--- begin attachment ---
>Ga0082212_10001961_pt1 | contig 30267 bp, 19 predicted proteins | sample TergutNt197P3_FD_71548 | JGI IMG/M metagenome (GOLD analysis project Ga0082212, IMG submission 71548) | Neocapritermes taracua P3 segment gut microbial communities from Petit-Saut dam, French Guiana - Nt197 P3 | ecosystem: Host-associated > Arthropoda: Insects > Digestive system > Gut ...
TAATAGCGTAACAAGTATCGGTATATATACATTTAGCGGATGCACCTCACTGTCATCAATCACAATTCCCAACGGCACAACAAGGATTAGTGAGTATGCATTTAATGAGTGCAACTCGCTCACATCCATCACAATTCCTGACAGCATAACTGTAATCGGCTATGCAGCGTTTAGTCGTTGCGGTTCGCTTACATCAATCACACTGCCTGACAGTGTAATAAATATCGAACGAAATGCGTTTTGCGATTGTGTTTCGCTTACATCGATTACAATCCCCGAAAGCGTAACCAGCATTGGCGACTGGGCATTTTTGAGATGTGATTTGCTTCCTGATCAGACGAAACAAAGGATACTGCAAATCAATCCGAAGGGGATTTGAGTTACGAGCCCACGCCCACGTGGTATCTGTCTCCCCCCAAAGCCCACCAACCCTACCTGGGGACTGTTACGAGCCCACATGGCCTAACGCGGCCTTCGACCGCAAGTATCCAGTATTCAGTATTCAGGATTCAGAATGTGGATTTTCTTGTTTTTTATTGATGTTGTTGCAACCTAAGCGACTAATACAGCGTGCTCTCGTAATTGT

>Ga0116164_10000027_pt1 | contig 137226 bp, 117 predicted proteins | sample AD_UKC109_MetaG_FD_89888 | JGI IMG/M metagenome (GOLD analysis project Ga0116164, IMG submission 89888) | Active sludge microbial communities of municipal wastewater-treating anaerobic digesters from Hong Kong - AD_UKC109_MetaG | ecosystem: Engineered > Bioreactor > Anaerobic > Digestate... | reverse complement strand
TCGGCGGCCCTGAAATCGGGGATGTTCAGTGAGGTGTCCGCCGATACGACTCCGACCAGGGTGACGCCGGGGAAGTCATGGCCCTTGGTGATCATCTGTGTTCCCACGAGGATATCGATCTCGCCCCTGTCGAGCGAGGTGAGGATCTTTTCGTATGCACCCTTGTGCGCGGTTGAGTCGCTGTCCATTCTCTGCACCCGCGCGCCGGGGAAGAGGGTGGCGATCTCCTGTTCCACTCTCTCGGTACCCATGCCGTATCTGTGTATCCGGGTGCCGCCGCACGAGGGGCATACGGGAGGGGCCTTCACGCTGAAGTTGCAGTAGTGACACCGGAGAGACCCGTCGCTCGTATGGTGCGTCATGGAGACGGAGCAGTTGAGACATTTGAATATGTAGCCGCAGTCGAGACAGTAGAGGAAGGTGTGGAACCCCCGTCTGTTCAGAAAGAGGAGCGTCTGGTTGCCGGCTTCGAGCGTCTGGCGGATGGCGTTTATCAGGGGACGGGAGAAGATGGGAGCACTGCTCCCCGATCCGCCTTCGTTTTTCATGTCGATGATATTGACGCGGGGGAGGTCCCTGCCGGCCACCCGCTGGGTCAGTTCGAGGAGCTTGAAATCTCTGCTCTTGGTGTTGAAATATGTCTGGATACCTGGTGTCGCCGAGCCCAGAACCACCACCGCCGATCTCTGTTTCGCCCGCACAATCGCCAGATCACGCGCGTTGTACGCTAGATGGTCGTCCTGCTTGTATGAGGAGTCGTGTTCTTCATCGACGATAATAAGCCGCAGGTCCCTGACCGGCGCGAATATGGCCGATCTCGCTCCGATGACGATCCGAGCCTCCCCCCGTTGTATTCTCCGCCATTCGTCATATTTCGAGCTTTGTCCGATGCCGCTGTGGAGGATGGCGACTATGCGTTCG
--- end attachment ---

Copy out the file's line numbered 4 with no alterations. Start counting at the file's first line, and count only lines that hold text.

TCGGCGGCCCTGAAATCGGGGATGTTCAGTGAGGTGTCCGCCGATACGACTCCGACCAGGGTGACGCCGGGGAAGTCATGGCCCTTGGTGATCATCTGTGTTCCCACGAGGATATCGATCTCGCCCCTGTCGAGCGAGGTGAGGATCTTTTCGTATGCACCCTTGTGCGCGGTTGAGTCGCTGTCCATTCTCTGCACCCGCGCGCCGGGGAAGAGGGTGGCGATCTCCTGTTCCACTCTCTCGGTACCCATGCCGTATCTGTGTATCCGGGTGCCGCCGCACGAGGGGCATACGGGAGGGGCCTTCACGCTGAAGTTGCAGTAGTGACACCGGAGAGACCCGTCGCTCGTATGGTGCGTCATGGAGACGGAGCAGTTGAGACATTTGAATATGTAGCCGCAGTCGAGACAGTAGAGGAAGGTGTGGAACCCCCGTCTGTTCAGAAAGAGGAGCGTCTGGTTGCCGGCTTCGAGCGTCTGGCGGATGGCGTTTATCAGGGGACGGGAGAAGATGGGAGCACTGCTCCCCGATCCGCCTTCGTTTTTCATGTCGATGATATTGACGCGGGGGAGGTCCCTGCCGGCCACCCGCTGGGTCAGTTCGAGGAGCTTGAAATCTCTGCTCTTGGTGTTGAAATATGTCTGGATACCTGGTGTCGCCGAGCCCAGAACCACCACCGCCGATCTCTGTTTCGCCCGCACAATCGCCAGATCACGCGCGTTGTACGCTAGATGGTCGTCCTGCTTGTATGAGGAGTCGTGTTCTTCATCGACGATAATAAGCCGCAGGTCCCTGACCGGCGCGAATATGGCCGATCTCGCTCCGATGACGATCCGAGCCTCCCCCCGTTGTATTCTCCGCCATTCGTCATATTTCGAGCTTTGTCCGATGCCGCTGTGGAGGATGGCGACTATGCGTTCG